On March 11, life as we knew it in Westchester changed abruptly. A cluster of cases of the novel coronavirus erupted in New Rochelle, which led state officials to set up a containment zone in which residents could move about, but not leave.
That was the beginning of the long period of isolation and shutdowns that gripped our area during the COVID-19 pandemic.
It was also the spark that led playwright Joan Ross Sorkin to create her latest work, a two-part story about a family in New Rochelle living through COVID-19. Produced by Broadway producer Ken Davenport’s TheaterMakers Studio, the play reading will take place via Zoom on Oct. 8 at 5 p.m. The cast, directed by Nick Corley, includes Emily Skinner, C.J. Wilson, Ben Fankhauser and Yarissa Tiara Millan.
Sorkin, who lives in Scarsdale, started writing the play shortly after the containment zone was established in New Rochelle and her own family decided to go into quarantine.
“Interestingly enough, the containment zone in New Rochelle was not really a quarantine,” she said. “But I was fascinated with the idea. I started realizing that life was really changing, and COVID-19 was a very big event … As a playwright, I said, ‘What can I do to bring something of myself to this really important moment in time?’ I started thinking about what everyday people are thinking and how are they reacting. … Early on there was some sense that people were dying, or that they could die, and that this was really serious.”
And that’s what inspired her play titled, “This is Serious.”
Sorkin set the first part of the play over two days: March 11 and 12, a time when colleges were sending students home and people were starting to consider whether they would self-quarantine or not.
“Even at that time, we did not know how this thing was spreading or really what was happening, and people had different views about when it was even going to be over,” Sorkin said. “So I decided that I would try to go inside the head of a family in New Rochelle where this was all happening around them. I decided that I would create a story about a family, and about the stress put on family relationships during this pandemic.”
“When you up the stakes and you think that life and death hang in the balance, it really affects how people act. I wanted to explore what our deepest fears are; do our worst impulses rear their ugly heads during this time? Or do we rise to the occasion and show all the goodness in humanities, like the front-line workers have done?”
An accomplished playwright, musical theater book writer and lyricist, an opera librettist and a member of the BMI Musical Theatre Workshop for more than 20 years, writing a play in real time as real-life events were unfolding around her was a first for Sorkin.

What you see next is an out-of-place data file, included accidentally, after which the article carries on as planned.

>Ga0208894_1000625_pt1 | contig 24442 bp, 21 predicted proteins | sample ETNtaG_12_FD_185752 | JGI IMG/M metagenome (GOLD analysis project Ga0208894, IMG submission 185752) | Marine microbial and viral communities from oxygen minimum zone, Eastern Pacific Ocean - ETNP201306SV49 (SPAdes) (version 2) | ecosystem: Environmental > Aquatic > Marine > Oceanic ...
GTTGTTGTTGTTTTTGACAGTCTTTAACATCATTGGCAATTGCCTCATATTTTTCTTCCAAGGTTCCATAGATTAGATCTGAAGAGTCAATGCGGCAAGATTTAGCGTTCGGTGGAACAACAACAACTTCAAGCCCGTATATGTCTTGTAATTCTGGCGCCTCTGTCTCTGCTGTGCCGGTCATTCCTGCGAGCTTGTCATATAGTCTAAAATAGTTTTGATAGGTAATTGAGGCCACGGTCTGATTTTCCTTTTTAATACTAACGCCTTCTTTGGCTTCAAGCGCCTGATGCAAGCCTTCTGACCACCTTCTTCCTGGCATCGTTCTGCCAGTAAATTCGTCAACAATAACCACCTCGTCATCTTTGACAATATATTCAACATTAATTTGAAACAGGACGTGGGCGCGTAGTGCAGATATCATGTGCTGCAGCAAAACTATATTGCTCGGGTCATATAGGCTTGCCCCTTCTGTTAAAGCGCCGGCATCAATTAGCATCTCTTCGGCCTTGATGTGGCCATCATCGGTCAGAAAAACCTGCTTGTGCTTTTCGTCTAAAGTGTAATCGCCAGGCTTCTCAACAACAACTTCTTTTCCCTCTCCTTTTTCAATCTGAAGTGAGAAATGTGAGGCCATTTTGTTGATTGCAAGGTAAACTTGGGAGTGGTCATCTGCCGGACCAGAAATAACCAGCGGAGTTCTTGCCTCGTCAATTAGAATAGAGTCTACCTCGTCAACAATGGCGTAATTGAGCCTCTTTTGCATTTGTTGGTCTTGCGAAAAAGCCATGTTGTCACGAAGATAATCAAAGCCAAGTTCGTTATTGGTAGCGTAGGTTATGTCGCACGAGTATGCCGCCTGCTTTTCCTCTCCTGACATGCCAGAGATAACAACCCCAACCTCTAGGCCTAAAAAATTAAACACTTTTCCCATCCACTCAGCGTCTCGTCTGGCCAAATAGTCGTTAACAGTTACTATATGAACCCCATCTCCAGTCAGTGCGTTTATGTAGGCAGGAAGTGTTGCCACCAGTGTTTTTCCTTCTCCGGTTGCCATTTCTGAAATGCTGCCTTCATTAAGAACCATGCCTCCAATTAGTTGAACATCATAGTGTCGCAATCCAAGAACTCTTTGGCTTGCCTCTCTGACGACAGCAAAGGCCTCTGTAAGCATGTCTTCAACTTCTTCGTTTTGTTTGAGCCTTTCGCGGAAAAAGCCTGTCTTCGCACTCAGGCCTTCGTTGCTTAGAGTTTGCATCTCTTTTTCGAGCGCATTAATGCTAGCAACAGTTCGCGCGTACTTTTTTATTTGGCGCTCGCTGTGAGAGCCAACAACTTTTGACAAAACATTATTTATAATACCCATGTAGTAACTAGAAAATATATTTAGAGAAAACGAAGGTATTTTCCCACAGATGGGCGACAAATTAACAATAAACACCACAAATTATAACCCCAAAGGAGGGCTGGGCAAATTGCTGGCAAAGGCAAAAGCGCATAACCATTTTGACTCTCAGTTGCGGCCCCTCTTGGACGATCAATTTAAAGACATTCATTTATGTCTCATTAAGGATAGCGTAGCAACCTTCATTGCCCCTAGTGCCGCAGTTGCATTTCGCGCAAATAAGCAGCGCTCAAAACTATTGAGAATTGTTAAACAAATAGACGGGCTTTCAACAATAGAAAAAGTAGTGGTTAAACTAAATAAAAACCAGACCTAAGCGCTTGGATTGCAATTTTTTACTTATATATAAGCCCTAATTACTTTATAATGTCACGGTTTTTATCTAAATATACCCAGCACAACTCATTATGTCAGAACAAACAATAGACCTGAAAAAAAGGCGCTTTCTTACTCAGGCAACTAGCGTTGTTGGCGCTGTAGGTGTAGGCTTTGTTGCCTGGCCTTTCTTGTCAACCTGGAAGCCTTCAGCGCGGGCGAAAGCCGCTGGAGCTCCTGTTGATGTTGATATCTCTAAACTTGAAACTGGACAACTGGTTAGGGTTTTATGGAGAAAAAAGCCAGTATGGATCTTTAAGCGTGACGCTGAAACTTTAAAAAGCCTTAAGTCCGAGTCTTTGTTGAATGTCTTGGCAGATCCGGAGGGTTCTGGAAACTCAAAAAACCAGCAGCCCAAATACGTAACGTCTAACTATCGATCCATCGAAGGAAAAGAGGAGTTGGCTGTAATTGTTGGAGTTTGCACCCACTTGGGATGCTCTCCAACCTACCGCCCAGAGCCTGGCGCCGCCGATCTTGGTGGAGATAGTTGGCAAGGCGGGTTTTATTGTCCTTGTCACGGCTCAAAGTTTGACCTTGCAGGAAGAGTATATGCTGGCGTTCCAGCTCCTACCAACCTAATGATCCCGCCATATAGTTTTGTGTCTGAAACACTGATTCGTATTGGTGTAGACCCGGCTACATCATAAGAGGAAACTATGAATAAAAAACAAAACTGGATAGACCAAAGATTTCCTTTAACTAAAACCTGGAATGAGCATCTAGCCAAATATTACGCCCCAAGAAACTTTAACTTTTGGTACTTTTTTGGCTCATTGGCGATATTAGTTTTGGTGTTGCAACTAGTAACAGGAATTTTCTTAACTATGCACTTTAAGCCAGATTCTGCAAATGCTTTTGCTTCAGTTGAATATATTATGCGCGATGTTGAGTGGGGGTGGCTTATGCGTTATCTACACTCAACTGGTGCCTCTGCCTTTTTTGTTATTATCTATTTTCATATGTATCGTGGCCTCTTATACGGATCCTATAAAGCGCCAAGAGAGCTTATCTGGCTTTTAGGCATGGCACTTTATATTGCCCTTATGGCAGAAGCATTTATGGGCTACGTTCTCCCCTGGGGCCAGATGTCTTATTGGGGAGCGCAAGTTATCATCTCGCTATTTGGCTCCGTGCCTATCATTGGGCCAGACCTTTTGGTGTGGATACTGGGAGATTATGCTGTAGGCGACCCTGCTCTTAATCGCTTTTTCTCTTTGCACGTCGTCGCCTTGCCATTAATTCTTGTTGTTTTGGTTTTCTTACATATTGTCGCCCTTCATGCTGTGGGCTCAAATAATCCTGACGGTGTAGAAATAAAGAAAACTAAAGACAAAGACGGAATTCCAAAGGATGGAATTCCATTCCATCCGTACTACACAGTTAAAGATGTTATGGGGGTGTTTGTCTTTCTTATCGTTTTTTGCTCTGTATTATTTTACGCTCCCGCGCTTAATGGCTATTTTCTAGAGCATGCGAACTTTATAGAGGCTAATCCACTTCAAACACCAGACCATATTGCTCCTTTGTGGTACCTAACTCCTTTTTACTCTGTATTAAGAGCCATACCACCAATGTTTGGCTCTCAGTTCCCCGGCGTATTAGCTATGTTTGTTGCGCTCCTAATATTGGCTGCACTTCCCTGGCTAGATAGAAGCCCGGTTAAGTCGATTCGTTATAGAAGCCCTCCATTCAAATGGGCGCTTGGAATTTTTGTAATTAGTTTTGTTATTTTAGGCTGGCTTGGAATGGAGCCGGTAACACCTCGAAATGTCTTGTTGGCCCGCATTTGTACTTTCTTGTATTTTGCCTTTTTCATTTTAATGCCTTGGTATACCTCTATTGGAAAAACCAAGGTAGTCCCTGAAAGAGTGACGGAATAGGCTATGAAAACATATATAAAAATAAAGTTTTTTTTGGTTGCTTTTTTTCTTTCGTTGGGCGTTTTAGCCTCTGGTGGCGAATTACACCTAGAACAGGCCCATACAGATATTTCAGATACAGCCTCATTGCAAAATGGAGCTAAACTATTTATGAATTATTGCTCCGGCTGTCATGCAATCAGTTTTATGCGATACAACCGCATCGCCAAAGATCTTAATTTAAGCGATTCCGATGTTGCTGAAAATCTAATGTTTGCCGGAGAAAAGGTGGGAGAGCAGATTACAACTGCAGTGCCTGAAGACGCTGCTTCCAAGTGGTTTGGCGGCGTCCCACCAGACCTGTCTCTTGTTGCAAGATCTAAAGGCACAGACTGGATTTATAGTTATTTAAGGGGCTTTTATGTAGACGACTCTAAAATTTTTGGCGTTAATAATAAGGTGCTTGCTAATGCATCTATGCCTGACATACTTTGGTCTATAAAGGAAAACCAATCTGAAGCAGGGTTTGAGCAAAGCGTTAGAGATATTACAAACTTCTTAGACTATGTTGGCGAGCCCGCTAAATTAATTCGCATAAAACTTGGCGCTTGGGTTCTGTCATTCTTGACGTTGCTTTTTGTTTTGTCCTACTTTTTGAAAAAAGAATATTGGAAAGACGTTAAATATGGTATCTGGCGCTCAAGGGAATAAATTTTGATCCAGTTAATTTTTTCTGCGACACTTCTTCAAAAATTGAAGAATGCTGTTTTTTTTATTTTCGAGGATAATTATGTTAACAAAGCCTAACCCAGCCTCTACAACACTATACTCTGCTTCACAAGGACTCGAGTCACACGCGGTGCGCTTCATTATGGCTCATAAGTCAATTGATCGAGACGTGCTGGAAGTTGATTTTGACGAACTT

“There were a lot of things going on right after Memorial Day weekend,” she said, referring to the news of people getting COVID-19 in Florida after congregating on beaches, news of the racist episode with birder Chris Cooper in Central Park, the killing of George Floyd who died while in police custody, which sparked debates and protests about racial inequality and systemic racism in this country.
But most of the events were not yet front page news. In fact, the top story in The New York Times two days after Floyd died was, “Millions of Children Face Dire Wait for Hunger Aid.”
The unfolding coronavirus crisis is central in the first part of Sorkin’s play, “Between a Rock and a Hard Place,” while the second part, “Double Whammy,” incorporates both the COVID crisis and the Black Lives Matter protests.
“The family I've created [is] the kind of family that debates the issues of the day. But so much of the play is also about the small things that we have to deal with in everyday life — a lot of concerns about jobs, about romance.”
The central characters are husband and wife, Maggie and Richard Granville, who are quarantining with their son Petey, a freshman who came home from Duke University after it closed its campus in the beginning of March. Petey brings home his Latinx girlfriend, Aña, who attends Iona College in New Rochelle (they met the previous summer). Aña lives with her father in an apartment across the hall from a custodian who works at Young Israel, where the New Rochelle coronavirus outbreak emerged, and who has COVID-19. Aña’s father wants her to leave the apartment and live someplace else to be safe, so Petey decides to bring Aña to quarantine with his family, which is the inciting incident of the play. The characters also grapple with pandemic-induced concerns about several members of their extended family — the grandmother is in a nursing home in Massachusetts, Maggie’s sister also lives in Massachusetts, and therein lies another set of complications.
“Of course, it's their story and the whole story of what's going on in America at that time [in] a microcosm with these four characters,” Sorkin said, adding that the time people have spent sheltering in place has been “a time to really think about what's going on around us” — especially for writers, “because that's what playwrights do; they try to explore humanity, they try to explore our deepest fears and how we relate to the world and … try to make sense out of life.”
Sorkin said she not only enjoyed the process of writing this play, she also is “very, very pleased” to be producing it to support Feeding Westchester, an organization on the front lines of addressing food insecurity throughout the county. Her goal is to raise $5,000 through donations, while the play is presented for free on Zoom.
To view the program, RSVP by 5 p.m. on Tuesday, Oct. 6 on the contact link at JoanRossSorkin.com and request the Zoom link.